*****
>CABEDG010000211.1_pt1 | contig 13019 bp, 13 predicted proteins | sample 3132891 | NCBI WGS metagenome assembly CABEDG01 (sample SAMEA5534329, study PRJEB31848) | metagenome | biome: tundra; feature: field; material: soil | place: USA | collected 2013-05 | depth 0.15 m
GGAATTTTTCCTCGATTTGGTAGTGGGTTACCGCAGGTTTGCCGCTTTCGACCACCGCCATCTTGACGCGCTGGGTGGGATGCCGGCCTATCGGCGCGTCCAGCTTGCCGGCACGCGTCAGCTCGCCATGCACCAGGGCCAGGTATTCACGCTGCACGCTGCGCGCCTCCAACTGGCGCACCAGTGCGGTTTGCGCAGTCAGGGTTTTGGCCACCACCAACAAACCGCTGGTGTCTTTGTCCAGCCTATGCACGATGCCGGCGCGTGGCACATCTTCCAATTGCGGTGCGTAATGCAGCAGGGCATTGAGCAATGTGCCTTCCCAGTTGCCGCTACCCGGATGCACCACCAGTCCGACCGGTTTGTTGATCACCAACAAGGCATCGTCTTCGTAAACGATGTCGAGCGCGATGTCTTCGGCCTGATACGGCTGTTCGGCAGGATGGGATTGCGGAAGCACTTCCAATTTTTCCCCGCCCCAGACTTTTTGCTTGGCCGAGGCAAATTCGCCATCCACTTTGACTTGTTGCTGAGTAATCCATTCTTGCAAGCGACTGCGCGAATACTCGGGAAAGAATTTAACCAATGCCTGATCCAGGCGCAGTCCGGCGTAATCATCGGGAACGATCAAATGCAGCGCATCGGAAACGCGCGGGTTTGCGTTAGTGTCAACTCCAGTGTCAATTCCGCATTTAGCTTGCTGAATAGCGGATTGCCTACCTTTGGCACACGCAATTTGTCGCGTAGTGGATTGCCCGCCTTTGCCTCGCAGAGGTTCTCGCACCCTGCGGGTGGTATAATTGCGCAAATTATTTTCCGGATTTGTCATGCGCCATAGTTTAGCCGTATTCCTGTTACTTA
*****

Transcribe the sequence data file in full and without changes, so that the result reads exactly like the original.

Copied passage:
>CABEDG010000211.1_pt1 | contig 13019 bp, 13 predicted proteins | sample 3132891 | NCBI WGS metagenome assembly CABEDG01 (sample SAMEA5534329, study PRJEB31848) | metagenome | biome: tundra; feature: field; material: soil | place: USA | collected 2013-05 | depth 0.15 m
GGAATTTTTCCTCGATTTGGTAGTGGGTTACCGCAGGTTTGCCGCTTTCGACCACCGCCATCTTGACGCGCTGGGTGGGATGCCGGCCTATCGGCGCGTCCAGCTTGCCGGCACGCGTCAGCTCGCCATGCACCAGGGCCAGGTATTCACGCTGCACGCTGCGCGCCTCCAACTGGCGCACCAGTGCGGTTTGCGCAGTCAGGGTTTTGGCCACCACCAACAAACCGCTGGTGTCTTTGTCCAGCCTATGCACGATGCCGGCGCGTGGCACATCTTCCAATTGCGGTGCGTAATGCAGCAGGGCATTGAGCAATGTGCCTTCCCAGTTGCCGCTACCCGGATGCACCACCAGTCCGACCGGTTTGTTGATCACCAACAAGGCATCGTCTTCGTAAACGATGTCGAGCGCGATGTCTTCGGCCTGATACGGCTGTTCGGCAGGATGGGATTGCGGAAGCACTTCCAATTTTTCCCCGCCCCAGACTTTTTGCTTGGCCGAGGCAAATTCGCCATCCACTTTGACTTGTTGCTGAGTAATCCATTCTTGCAAGCGACTGCGCGAATACTCGGGAAAGAATTTAACCAATGCCTGATCCAGGCGCAGTCCGGCGTAATCATCGGGAACGATCAAATGCAGCGCATCGGAAACGCGCGGGTTTGCGTTAGTGTCAACTCCAGTGTCAATTCCGCATTTAGCTTGCTGAATAGCGGATTGCCTACCTTTGGCACACGCAATTTGTCGCGTAGTGGATTGCCCGCCTTTGCCTCGCAGAGGTTCTCGCACCCTGCGGGTGGTATAATTGCGCAAATTATTTTCCGGATTTGTCATGCGCCATAGTTTAGCCGTATTCCTGTTACTTA